In most cases jumping into the deep end and testing it on real, physical hardware should be considerably easier for most users, than the much more 'virtual wiring' necessary to configure the hypervisor in a way to really test OpenWrt. The later does require some rather exhaustive knowledge to routing and how it all fits together, while the physical hardware clearly labels WAN and LAN and gives to physical wires to connect as you see fit.

speaking as someone making very heavy use of virtualization for testing purposes, including OpenWrt, myself, but on linux/ qemu(kvm)


yeah, learning openwrt on a real router may be easier but have some other cons like:

  1. here is a big possibility to brick router e.g. install a lot of packages and get "no space left on disk" error
  2. on some routers it's not so easy to install OpenWrt: you have to set some specific IP etc.
  3. while you playing and configuring you and all your family are without an access to internet. But 3G from phone may help.
  4. if you just want to try and see some demo this is the only way to do this

Given that it makes a lot of sense to propose for newcomers to try OpenWrt in VBox

  1. I like the clarity of your wording
  2. The page is way too text heavy
  3. A hosted .ova would achieve much of your goals
  4. A subguide just focussed on [3] is probably clearer

draft advanced subguide ( shows how complicated explaining vmnet's can get )

A beginner is always going to stumble with "virtuality" and hot-linking to external instructions for much of the "finnicky" networking concepts is likely the most viable option. ( as is keeping them as minimal and clear as possible ).

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Just for info: We also have the inbox for drafts or pages tha re "in-work" or "under discussion".

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I've created OpenWrt Vagrant image following the official guide. Here is a git repo with instructions in case you want to build box by yourself.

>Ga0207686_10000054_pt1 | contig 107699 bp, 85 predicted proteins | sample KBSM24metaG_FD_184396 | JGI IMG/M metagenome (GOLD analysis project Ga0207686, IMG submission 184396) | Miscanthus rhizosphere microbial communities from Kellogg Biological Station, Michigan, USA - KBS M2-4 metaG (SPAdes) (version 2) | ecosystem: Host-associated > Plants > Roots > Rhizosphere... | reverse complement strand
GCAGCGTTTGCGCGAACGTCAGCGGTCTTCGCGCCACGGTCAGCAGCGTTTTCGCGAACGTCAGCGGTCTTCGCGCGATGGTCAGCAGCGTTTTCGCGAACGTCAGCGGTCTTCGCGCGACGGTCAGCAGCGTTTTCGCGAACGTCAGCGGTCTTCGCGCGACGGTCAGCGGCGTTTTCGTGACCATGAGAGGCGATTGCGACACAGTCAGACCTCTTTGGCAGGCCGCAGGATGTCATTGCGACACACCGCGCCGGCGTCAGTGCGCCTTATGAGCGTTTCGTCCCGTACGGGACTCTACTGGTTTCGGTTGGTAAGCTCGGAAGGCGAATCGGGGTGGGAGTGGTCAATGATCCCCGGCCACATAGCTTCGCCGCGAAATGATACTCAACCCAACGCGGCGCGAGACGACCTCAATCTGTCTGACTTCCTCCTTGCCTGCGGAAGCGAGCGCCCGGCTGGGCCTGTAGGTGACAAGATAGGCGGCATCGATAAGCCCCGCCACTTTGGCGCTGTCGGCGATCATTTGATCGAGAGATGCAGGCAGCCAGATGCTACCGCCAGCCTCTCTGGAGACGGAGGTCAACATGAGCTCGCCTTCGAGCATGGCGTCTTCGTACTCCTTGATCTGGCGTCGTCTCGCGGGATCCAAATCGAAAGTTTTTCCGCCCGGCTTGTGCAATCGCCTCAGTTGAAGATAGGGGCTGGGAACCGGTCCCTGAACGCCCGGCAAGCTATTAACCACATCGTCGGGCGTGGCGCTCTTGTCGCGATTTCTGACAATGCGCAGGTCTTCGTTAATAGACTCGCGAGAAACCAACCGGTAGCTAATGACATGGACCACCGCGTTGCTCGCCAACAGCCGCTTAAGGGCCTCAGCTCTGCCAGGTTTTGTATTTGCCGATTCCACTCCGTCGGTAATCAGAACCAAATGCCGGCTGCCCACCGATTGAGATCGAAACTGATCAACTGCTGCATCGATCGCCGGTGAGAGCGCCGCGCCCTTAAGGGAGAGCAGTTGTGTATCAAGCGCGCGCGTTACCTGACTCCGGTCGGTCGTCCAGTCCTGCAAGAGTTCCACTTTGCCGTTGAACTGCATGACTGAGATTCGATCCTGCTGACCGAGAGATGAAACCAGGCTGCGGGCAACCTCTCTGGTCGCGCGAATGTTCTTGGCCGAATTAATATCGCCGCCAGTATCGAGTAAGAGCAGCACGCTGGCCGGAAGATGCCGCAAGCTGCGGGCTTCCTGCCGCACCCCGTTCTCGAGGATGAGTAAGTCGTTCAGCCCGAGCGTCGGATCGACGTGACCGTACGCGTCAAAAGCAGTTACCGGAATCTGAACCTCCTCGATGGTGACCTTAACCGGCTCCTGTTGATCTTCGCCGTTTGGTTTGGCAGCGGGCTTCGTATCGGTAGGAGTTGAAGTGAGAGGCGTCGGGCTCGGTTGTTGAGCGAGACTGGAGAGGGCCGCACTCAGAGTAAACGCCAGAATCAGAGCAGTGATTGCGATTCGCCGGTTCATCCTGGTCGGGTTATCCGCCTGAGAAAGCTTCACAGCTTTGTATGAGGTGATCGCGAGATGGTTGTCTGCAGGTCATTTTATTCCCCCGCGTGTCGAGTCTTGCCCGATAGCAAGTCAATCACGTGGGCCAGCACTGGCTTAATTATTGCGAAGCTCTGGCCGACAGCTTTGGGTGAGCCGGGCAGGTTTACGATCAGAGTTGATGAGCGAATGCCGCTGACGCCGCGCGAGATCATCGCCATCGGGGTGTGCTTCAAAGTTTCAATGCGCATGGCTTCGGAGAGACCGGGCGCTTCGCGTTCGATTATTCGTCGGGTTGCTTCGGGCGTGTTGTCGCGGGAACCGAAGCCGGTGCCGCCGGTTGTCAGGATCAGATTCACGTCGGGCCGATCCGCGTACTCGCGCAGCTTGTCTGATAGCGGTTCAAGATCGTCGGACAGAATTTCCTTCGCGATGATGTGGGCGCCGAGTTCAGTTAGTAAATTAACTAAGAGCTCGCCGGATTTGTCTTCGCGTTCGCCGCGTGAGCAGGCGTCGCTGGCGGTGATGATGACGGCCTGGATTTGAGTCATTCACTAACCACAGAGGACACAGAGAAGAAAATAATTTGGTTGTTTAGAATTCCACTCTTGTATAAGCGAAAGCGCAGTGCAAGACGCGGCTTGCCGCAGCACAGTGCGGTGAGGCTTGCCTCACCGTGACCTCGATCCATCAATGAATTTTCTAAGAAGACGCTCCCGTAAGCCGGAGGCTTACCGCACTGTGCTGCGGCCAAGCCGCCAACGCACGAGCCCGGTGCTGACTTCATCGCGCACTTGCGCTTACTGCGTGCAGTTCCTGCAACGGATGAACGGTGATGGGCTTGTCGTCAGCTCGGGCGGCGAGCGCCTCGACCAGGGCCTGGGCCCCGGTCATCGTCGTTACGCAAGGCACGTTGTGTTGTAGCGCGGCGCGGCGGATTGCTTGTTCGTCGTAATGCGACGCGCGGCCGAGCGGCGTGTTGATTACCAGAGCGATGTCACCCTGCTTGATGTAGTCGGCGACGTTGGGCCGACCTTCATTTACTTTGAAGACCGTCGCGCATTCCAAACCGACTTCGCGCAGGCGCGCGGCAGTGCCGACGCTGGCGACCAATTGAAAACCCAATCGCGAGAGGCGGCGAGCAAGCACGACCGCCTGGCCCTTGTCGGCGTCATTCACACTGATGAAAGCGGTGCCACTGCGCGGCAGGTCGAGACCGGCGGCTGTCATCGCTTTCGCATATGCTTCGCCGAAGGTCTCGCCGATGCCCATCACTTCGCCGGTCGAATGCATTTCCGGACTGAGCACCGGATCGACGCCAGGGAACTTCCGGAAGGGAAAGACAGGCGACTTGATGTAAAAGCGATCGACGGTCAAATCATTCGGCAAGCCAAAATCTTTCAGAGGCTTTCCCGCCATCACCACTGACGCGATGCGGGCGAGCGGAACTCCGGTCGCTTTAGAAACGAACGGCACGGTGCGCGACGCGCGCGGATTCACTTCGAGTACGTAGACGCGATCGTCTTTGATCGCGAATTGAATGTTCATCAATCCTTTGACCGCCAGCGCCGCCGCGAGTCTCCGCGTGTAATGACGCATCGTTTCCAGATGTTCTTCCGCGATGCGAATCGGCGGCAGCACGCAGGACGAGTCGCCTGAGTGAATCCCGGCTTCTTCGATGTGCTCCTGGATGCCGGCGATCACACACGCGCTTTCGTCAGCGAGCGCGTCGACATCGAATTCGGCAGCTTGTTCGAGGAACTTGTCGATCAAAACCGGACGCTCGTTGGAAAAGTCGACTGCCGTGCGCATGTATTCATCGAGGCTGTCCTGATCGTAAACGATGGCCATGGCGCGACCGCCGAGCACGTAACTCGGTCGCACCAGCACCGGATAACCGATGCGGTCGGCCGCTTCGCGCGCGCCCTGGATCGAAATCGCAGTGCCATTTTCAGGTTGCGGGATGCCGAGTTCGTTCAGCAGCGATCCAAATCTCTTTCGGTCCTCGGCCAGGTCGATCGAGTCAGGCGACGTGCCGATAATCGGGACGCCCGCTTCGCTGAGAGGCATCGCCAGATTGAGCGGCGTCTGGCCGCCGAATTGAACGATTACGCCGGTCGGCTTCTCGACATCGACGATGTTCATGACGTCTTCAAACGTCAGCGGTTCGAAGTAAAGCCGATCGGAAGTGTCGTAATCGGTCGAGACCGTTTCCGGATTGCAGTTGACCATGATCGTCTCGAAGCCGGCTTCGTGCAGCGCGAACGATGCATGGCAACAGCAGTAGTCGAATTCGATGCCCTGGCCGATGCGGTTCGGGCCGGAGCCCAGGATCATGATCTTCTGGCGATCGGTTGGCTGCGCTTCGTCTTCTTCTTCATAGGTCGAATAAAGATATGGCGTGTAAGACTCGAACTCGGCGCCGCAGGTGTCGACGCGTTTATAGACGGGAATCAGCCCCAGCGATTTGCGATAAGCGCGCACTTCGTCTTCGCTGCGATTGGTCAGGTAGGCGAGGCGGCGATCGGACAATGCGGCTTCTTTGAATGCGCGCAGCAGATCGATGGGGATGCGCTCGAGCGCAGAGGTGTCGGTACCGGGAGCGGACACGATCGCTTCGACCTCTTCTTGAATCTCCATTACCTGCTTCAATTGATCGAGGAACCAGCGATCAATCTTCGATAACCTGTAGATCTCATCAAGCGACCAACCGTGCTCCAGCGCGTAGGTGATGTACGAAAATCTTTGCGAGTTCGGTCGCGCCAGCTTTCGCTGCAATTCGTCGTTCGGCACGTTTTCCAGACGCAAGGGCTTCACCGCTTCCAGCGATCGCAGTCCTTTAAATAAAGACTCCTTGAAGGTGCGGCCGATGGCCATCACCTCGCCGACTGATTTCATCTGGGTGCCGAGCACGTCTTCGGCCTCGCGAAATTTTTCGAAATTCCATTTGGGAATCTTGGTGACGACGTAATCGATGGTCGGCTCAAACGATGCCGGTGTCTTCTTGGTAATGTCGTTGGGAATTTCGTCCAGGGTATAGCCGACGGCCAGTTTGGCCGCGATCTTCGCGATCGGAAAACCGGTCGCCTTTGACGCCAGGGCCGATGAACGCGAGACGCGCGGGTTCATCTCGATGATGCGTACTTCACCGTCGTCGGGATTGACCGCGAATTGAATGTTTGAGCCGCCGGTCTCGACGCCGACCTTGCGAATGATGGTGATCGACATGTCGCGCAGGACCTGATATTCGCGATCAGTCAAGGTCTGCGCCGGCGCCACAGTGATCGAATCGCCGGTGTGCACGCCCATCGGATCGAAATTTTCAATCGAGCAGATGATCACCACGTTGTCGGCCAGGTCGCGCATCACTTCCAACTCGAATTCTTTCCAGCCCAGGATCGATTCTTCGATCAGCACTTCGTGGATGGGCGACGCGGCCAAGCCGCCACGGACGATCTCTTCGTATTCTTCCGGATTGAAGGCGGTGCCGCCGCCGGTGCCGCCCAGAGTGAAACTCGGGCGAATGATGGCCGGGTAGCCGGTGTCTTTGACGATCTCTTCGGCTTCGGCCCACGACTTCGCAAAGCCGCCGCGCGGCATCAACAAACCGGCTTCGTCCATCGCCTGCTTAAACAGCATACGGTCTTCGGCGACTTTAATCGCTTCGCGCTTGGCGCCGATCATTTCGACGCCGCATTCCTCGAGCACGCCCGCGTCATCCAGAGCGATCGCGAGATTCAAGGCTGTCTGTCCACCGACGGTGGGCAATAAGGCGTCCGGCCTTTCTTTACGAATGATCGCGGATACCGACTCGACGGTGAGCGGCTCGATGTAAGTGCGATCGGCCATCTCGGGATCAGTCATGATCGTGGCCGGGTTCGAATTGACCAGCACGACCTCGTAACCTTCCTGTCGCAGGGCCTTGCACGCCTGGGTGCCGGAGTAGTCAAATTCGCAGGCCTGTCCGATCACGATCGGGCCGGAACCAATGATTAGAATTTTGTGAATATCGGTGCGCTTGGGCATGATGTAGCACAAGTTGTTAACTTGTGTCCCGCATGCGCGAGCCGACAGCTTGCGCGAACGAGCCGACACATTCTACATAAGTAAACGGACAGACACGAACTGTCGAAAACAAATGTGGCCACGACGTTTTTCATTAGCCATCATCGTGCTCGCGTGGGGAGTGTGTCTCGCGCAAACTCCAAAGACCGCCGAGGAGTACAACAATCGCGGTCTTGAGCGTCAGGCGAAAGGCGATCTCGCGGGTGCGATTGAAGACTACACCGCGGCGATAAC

I would be happy to add this information to the official documentation in case you guys find it useful.

For using squashfs images with libvirt/KVM, one need to expand the image first. Or else the booted system doesn't have any space to write the configuration to.

First create a 300MB blank img file, then write the openwrt-xxx-combined-squashfs.img to the created file with conv=notrunc option.

n@n:~/Downloads$ dd if=/dev/zero of=openwrt.img bs=1M count=300
300+0 records in
300+0 records out
314572800 bytes (315 MB, 300 MiB) copied, 0.11842 s, 2.7 GB/s
n@n:~/Downloads$ dd if=openwrt-19.07.3-x86-64-combined-squashfs.img of=openwrt.img conv=notrunc
39854+1 records in
39854+1 records out
20405356 bytes (20 MB, 19 MiB) copied, 0.16736 s, 122 MB/s
n@n:~/Downloads$ ls -lah openwrt* 
-rw-rw-r-- 1 n n  20M Aug 13 16:50 openwrt-19.07.3-x86-64-combined-squashfs.img
-rw-rw-r-- 1 n n 300M Aug 13 16:54 openwrt.img

Tip: The resultant 300MB openwrt.img can be conveniently compressed with gzip to a 7MB file for transmission.

Squashfs img partition:

Disk /dev/loop0: 300 MiB, 314572800 bytes, 614400 sectors
Units: sectors of 1 * 512 = 512 bytes
Sector size (logical/physical): 512 bytes / 512 bytes
I/O size (minimum/optimal): 512 bytes / 512 bytes
Disklabel type: dos
Disk identifier: 0x339542e9

Device       Boot Start    End Sectors  Size Id Type
/dev/loop0p1 *      512  33279   32768   16M 83 Linux
/dev/loop0p2      33792 558079  524288  256M 83 Linux